Aging is inevitable and can affect many families. Adult children often find themselves becoming informal caregivers who are responsible for the physical, emotional, and mental health of their elderly parents. According to the Centers for Disease Control and Prevention (CDC), the need for caregivers is expected to grow as the older adult population continues to increase. The Behavioral Risk Factor Surveillance System conducted research from 2015-2017 and reported that there were seven potential family caregivers per older adult. That number is expected to decrease to only four potential family caregivers by 2030, when all baby boomers will be at least 65 years old.
Understanding the amount of effort required to care for elderly parents is difficult to grasp until it’s actually needed. Planning for the future can provide peace of mind and make transitions of care easier for families.
Plan for the Future – Today
Caring for elderly parents can be stressful and take a physical, mental, and financial toll on caregivers, but it can also strengthen relationships and offer a sense of fulfillment and need. Caregiving duties may include help with bathing and personal hygiene, food shopping and preparation, house maintenance, transportation, handling financial and legal matters, managing medications and appointments, and more.
Developing a care plan (similar to this example from the CDC) is an important step that can help alleviate stress in the future. You and your parents can work together to develop a plan, which should include information regarding:
- Health conditions
- Health care providers
- Emergency contacts
- Caregiver resources
A checklist for taking care of elderly parents may also include discussing items such as:
- Social security benefits, pensions, and any other financial assistance options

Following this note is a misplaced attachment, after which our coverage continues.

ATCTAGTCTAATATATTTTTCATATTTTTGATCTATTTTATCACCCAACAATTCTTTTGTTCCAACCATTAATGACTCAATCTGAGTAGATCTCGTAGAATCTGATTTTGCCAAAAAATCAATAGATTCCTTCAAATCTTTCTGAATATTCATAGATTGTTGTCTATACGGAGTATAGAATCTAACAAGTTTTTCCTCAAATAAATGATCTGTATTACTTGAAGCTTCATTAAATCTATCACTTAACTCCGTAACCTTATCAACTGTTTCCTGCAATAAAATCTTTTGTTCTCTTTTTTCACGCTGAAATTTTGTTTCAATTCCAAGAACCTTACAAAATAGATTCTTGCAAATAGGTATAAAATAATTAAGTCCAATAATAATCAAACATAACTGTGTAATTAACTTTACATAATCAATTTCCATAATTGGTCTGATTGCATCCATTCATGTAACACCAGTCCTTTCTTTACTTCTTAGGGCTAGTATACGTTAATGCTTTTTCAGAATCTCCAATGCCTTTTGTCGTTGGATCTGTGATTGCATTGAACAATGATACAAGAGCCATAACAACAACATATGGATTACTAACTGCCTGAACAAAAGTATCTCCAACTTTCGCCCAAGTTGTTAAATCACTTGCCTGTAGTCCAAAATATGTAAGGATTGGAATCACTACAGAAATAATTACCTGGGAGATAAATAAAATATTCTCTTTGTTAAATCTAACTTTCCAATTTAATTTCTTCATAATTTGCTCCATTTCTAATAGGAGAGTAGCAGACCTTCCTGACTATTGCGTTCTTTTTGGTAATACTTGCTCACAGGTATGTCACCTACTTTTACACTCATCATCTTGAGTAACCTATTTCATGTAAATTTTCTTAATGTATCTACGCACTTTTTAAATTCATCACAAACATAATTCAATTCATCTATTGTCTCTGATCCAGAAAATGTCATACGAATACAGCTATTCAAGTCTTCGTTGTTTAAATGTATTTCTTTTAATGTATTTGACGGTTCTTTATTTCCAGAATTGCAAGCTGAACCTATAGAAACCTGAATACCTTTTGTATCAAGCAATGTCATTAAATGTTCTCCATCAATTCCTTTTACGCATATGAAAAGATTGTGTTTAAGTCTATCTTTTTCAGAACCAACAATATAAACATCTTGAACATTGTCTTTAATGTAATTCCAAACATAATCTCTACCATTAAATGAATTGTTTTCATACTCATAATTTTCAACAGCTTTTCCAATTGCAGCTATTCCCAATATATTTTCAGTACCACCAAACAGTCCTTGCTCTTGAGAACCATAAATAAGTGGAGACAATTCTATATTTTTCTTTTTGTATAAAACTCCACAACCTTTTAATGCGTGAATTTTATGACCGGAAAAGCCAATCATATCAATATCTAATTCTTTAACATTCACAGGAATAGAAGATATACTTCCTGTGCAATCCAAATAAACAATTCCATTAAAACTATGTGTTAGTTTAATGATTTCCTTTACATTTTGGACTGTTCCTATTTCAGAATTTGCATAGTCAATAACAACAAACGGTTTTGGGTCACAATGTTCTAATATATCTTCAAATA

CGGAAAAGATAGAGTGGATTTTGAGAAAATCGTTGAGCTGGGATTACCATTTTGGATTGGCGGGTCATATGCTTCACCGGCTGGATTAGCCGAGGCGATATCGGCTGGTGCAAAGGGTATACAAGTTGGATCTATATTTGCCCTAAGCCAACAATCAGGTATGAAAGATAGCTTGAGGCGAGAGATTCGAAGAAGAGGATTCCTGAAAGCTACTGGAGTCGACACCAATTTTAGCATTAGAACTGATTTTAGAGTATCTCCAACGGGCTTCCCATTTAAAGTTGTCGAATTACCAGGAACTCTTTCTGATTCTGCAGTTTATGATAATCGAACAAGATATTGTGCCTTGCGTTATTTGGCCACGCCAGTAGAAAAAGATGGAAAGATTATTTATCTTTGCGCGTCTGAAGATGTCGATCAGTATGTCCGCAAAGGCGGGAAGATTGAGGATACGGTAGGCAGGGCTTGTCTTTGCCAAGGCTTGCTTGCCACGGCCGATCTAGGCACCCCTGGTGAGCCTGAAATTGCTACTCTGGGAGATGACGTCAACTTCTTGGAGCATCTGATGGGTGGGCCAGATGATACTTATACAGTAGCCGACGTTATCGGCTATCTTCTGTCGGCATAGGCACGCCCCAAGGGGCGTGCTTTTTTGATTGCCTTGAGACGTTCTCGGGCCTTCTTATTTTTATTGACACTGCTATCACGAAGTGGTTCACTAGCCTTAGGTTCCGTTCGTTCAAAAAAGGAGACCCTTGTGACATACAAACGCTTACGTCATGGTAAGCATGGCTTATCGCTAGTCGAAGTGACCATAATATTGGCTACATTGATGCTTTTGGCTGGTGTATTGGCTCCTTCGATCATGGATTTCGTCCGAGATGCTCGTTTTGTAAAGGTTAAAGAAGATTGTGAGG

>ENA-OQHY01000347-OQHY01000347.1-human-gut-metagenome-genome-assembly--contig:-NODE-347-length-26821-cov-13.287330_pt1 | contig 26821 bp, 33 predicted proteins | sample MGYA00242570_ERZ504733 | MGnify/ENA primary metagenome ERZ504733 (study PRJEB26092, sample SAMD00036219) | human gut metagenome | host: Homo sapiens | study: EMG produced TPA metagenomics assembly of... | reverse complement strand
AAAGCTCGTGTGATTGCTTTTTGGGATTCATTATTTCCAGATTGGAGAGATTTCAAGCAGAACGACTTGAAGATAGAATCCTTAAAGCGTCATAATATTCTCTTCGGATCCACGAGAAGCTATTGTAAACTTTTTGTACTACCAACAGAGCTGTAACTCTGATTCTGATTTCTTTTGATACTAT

- Living wills of family members and the location of any trust documents, insurance policies, banking records, and tax returns
- Long-term insurance coverage options (policies purchased at younger ages typically have lower premiums)
- Health insurance needs
- Community service options that can help parents maintain independence for as long as possible, including home modifications for fall prevention, home delivery meals, or transportation services
- Preferred and appropriate living arrangements, whether at home, with a relative, in an assisted living facility, or in a nursing home
Self-Care is Not Selfish
In order to offer quality care for others, it is always important to remember to care for yourself, as well. Caring for elderly parents is a large responsibility that can be a full- or part-time job, but you also have a responsibility to care for yourself as a caregiver. Being a caregiver can likely cause high stress and burnout, which can lead to depression, anxiety, a weakened immune system, weight gain, and other health issues.
Practice self-care and follow these tips to help prevent and relieve caregiver stress. The better you feel, the better you can care for your parents.
- Ask for help and accept help when it’s offered.
- Explore available resources and support groups in your community.
- Stay organized with task lists and daily routines.
- Take care of your own health by staying physically active, practicing meditation, attending your own preventive health appointments and screenings, and getting enough sleep.
- Consider taking a leave of absence from your employment, if possible. You may have options under the Family and Medical Leave Act if you qualify.
There are various resources that can offer tools, guidance, and tips for caring for elderly parents. Start here to find help online or in your local community:
- Eldercare Locator, a public service of the Administration on Aging, an agency of the U.S. Administration for Community Living